Negotiation is a complex matter and all transactions are unique. Both sides — buyer and seller — want to feel that the outcome favors them or at least represents a fair balance of interests. In the usual case, there is a bit of bluff, some give and take and neither party gets everything they want. So how do you develop a strong bargaining position, one that will help you get the most from a transaction? Experience shows there are five basic negotiation keys that will determine who wins at the negotiating table.
- What Does the Market Say? At various times we’re in a “buyers” market, a “sellers” market or a market where supply and demand are roughly equal. If possible, you want to be in the market at a time when it favors your position as a buyer or seller. Because all properties are unique, it is possible to buck general trends and have more leverage than the marketplace would seem to allow. For instance, if you have a property in a desirable neighborhood with few sales, you may be able to get a better deal than elsewhere. Or, if you’re a buyer who can quickly close, that might be an important negotiation chip when dealing with an owner who just got a new job 500 miles away.
- Who Has Leverage? If you’re on the front page of the local paper because your business went bust and the buyer knows it you have less clout in the bargaining process. Alternatively, if you’re among six buyers clamoring for that one special property, forget about dictating an agreement – the owner can sit back and pick the offer which represents the highest price and best terms.
- What are the Details? A lot of attention in real estate is paid to transaction prices. This surely makes sense, but the key to a good deal may be more complex. Consider two identical properties that each sell on the same day for $275K. The houses are the same, the sale prices are the same, but are the deals the same? Maybe not. For instance, one owner may have agreed to paint the property, replace the roof, purchase a new refrigerator and pay the first $5,000 of the buyer’s closing costs. The second owner made no concessions. In this example, the first house was actually sold at discount – the $275K purchase price less the value of the roof repairs, closing credit and other items. If you’re a buyer, this the deal you want. If you’re a seller, you would prefer to be the second owner and give up nothing.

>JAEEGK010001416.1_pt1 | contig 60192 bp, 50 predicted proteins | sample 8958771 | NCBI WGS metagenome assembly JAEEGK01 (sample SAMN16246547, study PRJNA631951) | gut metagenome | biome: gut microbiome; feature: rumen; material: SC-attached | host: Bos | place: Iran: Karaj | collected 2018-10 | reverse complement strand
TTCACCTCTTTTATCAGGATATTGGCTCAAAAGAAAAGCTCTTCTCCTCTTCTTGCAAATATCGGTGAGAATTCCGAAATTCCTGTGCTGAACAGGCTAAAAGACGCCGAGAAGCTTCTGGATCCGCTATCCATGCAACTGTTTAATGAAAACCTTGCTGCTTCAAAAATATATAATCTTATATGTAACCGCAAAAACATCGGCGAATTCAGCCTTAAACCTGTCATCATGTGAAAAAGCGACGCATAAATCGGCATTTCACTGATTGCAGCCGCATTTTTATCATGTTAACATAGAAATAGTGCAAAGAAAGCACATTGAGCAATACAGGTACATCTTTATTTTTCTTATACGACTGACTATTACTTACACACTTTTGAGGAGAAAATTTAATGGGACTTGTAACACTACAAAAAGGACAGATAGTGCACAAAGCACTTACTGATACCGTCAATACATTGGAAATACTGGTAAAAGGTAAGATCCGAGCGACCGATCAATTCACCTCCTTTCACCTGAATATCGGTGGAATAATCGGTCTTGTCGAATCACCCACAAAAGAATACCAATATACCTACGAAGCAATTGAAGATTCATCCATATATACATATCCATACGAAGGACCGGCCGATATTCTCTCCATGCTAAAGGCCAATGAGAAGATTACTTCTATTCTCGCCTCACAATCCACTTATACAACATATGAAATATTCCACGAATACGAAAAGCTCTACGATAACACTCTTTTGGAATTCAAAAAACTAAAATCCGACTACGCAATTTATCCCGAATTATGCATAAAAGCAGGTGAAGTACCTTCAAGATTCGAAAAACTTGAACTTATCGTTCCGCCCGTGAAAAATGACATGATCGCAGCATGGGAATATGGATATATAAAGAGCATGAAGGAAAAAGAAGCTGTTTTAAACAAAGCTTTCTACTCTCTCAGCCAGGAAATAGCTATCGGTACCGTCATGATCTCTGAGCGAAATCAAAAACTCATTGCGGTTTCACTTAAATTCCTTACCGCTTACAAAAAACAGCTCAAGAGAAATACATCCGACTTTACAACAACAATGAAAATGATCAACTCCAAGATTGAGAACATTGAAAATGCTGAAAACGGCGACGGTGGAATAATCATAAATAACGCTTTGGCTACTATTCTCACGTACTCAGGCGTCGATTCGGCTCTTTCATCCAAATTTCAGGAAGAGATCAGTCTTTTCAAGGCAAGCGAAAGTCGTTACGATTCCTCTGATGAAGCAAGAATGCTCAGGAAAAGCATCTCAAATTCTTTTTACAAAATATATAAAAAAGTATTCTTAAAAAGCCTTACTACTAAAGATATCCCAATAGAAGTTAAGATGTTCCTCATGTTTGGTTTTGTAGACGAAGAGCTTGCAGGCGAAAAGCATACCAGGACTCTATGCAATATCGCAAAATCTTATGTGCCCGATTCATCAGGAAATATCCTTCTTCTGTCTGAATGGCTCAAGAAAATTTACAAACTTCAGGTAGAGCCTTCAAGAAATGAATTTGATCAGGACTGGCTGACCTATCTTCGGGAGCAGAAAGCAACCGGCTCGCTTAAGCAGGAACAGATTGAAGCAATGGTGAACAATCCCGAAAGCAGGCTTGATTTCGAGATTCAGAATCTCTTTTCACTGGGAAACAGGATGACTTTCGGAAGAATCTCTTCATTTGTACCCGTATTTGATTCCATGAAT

- What About Financing? Real estate transactions involve a trade – houses for money. We know the house is there, but what about financing? There are several factors that impact the money issue. Has the buyer been pre-qualified or pre-approved by a lender? Meeting with a lender before looking at homes does not usually guarantee that financing is absolutely, unquestionably available – a loan application can be declined because of appraisal problems, title issues, survey findings and other reasons. But buyers who are “pre-qualified” or “pre-approved” at least have some idea of their ability to finance a home and know that they are likely to qualify for certain loan programs. The result is that pre-qualified buyers represent less risk to owners that a purchaser who has never met with a lender. If the seller accepts an offer from a buyer with unknown financial strength, it’s possible that the transaction could fail because the buyer can’t get a loan. Meanwhile, the owner may have lost the opportunity to sell to a qualified buyer. The lower the interest rate, the larger the pool of potential buyers. More buyers equal more potential demand, good news for sellers. Alternatively, high rates or even rising rates may drive buyers from the marketplace – and that’s not good for anyone. It used to be that down payments were a financing hurdle – but not anymore. For those with good credit, loans with 5% down or less are now widely available. In fact. 100% financing, mortgages with nothing down, are now being made by conventional lenders. Reduced down payment requirements are good for both buyers and sellers.